Note that when \( Z_{p} \) are complex impedances the equations \ref{eq:adfn} and \ref{eq:bdfn} are implicitly in the frequency domain. If \( Z_{p} \) are purely resistive (real) then the equations may be either time or frequency domain due to linearity.
Converting between S and Y parameters
The respective terminal equations for S and Y parameters are
\[
\begin{array}{c}
b = S a
i = Y v
\end{array}
\]
Substituting the expressions for \( a \), \( b \) and \( i \)
\[ \left[ K \right]^{1} v  \left[ K \right]^{1} Z_{p}^{*} Y v = S \left( \left[ K \right]^{1} v + \left[ K \right]^{1} Z_{p} Y v \right) \]
The \( v \) terms cancel, leaving
\[ \left[ K \right]^{1}  \left[ K \right]^{1} Z_{p}^{*} Y = S \left[ K \right]^{1} + S \left[ K \right]^{1} Z_{p} Y \]
Solving for Y in terms of S yields
\begin{equation} Y = \left[ S \left[ K \right]^{1} Z_{p} + \left[ K \right]^{1} Z_{p}^{*} \right] ^{1} (1_{N}  S) \left[ K \right]^{1} \end{equation}
Solving for S in terms of Y yields
\begin{equation} S = \left[ K \right] ^{1} (1_{N}  Z_{p}^{*} Y) \left[ 1_{N} + Z_{p} Y \right] ^{1} K \end{equation}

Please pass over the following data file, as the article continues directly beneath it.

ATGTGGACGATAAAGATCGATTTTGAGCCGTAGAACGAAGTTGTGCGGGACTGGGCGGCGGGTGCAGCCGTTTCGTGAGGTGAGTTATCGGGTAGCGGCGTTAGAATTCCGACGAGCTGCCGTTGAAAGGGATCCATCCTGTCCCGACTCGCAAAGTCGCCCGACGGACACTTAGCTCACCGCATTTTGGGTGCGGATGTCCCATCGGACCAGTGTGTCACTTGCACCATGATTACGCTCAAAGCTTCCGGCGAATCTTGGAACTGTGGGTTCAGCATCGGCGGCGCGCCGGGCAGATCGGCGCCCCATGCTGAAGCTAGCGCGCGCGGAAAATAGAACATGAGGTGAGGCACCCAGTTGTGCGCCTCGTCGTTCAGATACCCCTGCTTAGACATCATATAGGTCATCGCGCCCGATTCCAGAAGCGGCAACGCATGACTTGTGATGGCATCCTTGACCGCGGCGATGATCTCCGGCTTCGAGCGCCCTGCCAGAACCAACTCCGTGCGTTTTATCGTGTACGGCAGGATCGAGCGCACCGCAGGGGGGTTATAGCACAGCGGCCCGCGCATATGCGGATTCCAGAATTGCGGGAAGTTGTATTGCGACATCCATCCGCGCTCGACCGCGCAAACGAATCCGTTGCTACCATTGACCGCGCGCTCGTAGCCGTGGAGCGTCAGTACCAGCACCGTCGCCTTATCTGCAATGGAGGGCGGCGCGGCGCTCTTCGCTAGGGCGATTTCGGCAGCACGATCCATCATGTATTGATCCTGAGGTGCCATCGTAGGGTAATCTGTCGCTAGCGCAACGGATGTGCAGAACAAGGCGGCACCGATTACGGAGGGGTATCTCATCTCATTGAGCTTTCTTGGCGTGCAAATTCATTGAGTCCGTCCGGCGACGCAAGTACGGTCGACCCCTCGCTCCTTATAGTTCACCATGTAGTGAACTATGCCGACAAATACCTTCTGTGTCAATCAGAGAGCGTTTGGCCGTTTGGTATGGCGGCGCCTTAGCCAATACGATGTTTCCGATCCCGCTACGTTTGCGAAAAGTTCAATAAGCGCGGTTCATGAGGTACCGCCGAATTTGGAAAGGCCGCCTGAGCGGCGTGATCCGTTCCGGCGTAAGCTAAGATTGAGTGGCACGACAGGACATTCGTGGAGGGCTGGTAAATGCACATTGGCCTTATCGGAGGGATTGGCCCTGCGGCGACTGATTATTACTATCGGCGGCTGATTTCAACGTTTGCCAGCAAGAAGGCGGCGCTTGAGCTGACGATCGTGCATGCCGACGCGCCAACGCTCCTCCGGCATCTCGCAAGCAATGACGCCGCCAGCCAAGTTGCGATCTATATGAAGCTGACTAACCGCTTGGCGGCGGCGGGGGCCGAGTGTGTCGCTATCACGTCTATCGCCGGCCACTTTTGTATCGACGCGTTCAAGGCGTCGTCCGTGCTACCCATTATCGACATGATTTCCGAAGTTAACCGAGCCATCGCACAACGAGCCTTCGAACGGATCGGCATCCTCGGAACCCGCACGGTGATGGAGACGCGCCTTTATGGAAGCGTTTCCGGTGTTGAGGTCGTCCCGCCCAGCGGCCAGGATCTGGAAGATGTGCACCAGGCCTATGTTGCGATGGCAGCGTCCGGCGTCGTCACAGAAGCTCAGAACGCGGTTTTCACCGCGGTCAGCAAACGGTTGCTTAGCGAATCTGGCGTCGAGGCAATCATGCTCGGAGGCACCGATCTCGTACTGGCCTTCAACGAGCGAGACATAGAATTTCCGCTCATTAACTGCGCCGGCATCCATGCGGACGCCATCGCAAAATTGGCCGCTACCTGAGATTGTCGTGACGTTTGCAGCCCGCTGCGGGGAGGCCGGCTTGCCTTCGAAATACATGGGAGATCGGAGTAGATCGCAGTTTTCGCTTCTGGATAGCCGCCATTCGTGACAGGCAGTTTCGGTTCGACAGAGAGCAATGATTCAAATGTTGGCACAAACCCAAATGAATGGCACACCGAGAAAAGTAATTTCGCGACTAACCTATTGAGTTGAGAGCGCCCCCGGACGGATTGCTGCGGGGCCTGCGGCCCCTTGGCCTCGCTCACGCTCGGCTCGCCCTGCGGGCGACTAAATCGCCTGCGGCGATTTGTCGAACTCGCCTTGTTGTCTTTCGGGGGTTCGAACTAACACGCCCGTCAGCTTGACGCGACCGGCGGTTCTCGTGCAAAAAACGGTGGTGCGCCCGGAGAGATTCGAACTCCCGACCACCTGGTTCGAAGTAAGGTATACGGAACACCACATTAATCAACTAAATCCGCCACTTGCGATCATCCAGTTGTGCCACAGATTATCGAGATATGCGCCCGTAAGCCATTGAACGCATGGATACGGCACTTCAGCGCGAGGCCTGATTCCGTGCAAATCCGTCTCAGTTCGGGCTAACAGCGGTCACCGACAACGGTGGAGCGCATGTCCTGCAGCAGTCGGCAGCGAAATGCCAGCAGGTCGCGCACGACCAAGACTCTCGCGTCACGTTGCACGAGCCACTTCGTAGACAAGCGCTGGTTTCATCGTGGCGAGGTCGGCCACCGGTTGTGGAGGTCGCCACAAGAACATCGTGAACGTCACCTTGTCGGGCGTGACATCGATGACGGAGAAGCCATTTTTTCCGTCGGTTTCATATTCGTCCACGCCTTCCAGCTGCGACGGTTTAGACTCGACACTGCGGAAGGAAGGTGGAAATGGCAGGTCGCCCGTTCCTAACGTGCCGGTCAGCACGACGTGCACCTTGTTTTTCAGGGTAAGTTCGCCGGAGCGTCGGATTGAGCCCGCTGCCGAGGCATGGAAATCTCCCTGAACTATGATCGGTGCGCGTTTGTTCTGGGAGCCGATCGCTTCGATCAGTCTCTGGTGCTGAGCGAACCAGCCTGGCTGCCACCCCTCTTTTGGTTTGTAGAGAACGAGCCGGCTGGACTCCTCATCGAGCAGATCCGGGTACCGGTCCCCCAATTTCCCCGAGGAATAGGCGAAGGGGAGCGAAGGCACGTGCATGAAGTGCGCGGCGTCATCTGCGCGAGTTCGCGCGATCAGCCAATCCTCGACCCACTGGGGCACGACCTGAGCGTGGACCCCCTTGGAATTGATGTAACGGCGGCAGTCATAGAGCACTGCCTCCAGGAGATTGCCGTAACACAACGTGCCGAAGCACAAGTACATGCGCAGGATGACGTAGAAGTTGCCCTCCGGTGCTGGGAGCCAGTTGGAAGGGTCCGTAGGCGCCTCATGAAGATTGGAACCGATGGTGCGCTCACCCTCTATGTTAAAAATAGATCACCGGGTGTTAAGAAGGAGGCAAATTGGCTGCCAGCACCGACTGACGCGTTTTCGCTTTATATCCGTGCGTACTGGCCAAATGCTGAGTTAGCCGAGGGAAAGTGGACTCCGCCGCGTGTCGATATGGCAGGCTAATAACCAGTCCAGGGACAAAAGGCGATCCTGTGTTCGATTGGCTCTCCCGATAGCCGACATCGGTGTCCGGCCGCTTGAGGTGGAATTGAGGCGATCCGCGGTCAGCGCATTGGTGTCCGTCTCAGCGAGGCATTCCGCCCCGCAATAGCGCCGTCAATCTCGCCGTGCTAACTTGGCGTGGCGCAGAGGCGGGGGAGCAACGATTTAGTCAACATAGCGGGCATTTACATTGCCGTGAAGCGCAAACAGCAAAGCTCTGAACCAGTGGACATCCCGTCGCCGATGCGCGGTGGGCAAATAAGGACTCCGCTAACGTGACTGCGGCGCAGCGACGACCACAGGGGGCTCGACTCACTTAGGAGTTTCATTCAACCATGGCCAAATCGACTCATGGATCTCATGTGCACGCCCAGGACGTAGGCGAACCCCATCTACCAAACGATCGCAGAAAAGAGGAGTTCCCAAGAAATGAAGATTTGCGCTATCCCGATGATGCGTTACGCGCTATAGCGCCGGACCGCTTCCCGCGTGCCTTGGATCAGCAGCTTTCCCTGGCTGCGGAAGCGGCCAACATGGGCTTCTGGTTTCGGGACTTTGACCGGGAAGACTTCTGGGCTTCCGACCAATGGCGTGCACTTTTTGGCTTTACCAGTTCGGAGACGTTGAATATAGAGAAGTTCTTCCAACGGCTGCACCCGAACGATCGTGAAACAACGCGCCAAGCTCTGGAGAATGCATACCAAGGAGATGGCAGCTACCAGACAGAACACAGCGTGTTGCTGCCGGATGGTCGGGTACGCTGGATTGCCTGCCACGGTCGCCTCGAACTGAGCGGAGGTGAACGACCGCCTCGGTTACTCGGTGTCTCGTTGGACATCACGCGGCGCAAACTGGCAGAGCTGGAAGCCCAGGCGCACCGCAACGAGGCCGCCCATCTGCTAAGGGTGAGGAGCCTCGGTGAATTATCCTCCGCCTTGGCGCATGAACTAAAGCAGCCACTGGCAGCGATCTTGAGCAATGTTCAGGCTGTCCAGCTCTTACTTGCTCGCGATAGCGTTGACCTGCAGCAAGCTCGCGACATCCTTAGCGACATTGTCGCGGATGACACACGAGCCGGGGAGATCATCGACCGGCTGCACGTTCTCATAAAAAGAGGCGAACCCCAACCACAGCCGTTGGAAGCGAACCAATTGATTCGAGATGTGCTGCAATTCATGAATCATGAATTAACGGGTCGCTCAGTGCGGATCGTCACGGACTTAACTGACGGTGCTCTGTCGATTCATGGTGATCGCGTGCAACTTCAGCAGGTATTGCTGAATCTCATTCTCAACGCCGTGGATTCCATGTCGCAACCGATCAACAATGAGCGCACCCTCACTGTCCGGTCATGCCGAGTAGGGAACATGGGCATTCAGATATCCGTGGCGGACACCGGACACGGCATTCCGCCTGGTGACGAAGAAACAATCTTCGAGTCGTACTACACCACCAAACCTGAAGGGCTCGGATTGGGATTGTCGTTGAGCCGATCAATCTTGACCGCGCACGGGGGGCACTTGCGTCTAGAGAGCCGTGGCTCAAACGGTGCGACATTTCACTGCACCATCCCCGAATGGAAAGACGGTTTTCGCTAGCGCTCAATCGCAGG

Converting between S and Z parameters
Starting with the terminal equations for S and Z parameters
\[ v = Z i \]
Substituting the expressions for \( a \), \( b \) and \( v \)
\[ \left[ K \right] ^{1} Z i  \left[ K \right] ^{1} Z_{p}^{*} i = S \left( \left[ K \right] ^{1} Z i + \left[ K \right] ^{1} Z_{p} i \right) \]
The \( i \) terms cancel, leaving
\[ \left[ K \right] ^{1} Z  \left[ K \right] ^{1} Z_{p}^{*} = S \left[ K \right] ^{1} Z + S \left[ K \right] ^{1} Z_{p} \]
Solving for Z in terms of S yields
\begin{equation} Z = K \left[ 1_{N}  S \right] ^{1} \left( S \left[ K \right] ^{1} Z_{p} + \left[ K \right] ^{1} Z_{p}^{*} \right) \end{equation}
Solving for S in terms of Z yields
\begin{equation} S = \left[ K \right] ^{1} (Z  Z_{p}^{*}) \left[ Z + Z_{p} \right] ^{1} K \end{equation}
List of Symbols
\( \left( \begin{array}{c} n \\\ k \end{array} \right) \)  Combinations of ( k ) in ( n ) 
\( \Re (z) \)  Real part of complex number \( z \) 
\( \left[ \right] ^{1} \)  Matrix inverse 
\( z^{*} \)  Complex conjugate of \( z \) 
\( 1_{N} \)  \( N \times N \) identity matrix 

Differentiable manifolds and engineering blackbox models for linear physical systems, Rainier Pauli, Proc. Int. Symp. Mathematical Theory of Networks and Systems (MTNS), Perpignan, France, 2000. ↩

Power waves and the scattering matrix, K. Kurokawa, IEEE Trans. Micr. Theory \& Tech., 1965, pp194202 ↩ ↩^{2}

Electric Circuits, Nilsson, Prentice Hall, 1993 ↩

Sparameters, circuit analysis and design, HewlettPackard Application Note 95 (Keysight Technologies). ↩

Sparameter design, Agilent Technologies Application Note 154. ↩

Sparameter techniques for faster, more accurate network design, HewlettPackard Application Note 951 (Keysight Technologies). ↩